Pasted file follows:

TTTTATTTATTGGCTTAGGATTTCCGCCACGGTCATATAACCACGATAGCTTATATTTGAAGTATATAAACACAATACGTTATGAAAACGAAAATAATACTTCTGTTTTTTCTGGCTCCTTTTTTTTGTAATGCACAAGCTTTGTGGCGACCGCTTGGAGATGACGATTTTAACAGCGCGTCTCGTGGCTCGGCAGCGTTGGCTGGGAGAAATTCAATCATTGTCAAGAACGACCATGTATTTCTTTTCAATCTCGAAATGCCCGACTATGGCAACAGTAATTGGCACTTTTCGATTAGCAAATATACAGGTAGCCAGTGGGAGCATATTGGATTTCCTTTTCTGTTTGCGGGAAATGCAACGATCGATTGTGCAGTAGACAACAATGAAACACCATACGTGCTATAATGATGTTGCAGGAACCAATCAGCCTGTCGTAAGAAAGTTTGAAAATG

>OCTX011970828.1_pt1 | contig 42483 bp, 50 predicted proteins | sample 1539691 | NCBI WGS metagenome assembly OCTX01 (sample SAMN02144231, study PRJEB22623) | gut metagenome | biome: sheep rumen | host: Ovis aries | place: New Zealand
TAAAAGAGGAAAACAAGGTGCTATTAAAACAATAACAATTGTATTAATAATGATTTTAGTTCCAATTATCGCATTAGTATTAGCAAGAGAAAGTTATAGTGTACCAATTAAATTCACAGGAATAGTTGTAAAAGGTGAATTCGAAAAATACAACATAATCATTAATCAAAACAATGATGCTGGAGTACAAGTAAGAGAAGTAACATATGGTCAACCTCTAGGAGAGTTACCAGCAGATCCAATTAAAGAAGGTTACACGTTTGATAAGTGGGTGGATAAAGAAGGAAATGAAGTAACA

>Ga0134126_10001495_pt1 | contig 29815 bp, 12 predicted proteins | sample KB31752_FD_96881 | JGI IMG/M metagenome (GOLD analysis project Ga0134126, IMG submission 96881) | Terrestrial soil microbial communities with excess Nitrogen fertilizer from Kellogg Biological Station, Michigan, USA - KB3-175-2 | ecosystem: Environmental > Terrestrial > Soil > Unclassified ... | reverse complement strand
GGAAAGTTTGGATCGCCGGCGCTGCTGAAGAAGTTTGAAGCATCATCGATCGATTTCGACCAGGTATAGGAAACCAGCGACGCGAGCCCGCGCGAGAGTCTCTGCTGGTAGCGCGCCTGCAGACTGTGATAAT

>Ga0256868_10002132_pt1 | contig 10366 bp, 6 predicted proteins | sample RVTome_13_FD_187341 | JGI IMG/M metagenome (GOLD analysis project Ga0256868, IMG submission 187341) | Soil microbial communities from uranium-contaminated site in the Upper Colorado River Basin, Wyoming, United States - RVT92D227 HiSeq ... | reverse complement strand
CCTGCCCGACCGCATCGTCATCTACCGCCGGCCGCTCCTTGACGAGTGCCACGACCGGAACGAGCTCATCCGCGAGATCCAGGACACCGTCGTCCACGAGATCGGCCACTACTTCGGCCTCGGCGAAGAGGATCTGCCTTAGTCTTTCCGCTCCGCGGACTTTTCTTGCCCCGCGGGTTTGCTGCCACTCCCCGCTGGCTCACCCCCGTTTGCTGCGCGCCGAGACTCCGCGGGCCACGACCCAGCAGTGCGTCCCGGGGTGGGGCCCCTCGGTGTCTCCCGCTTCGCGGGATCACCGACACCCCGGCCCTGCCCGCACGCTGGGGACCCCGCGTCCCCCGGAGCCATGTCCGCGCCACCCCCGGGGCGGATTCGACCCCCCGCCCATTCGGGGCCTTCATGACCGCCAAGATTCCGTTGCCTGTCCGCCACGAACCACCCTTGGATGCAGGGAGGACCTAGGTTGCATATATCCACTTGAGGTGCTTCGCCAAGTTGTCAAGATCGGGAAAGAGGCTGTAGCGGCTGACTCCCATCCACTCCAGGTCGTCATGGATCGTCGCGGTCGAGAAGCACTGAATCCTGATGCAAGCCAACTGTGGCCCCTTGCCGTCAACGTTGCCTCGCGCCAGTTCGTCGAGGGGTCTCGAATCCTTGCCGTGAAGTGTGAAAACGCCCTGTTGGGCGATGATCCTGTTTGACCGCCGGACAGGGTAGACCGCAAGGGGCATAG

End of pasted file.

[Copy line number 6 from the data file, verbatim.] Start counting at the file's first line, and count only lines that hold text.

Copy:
>Ga0256868_10002132_pt1 | contig 10366 bp, 6 predicted proteins | sample RVTome_13_FD_187341 | JGI IMG/M metagenome (GOLD analysis project Ga0256868, IMG submission 187341) | Soil microbial communities from uranium-contaminated site in the Upper Colorado River Basin, Wyoming, United States - RVT92D227 HiSeq ... | reverse complement strand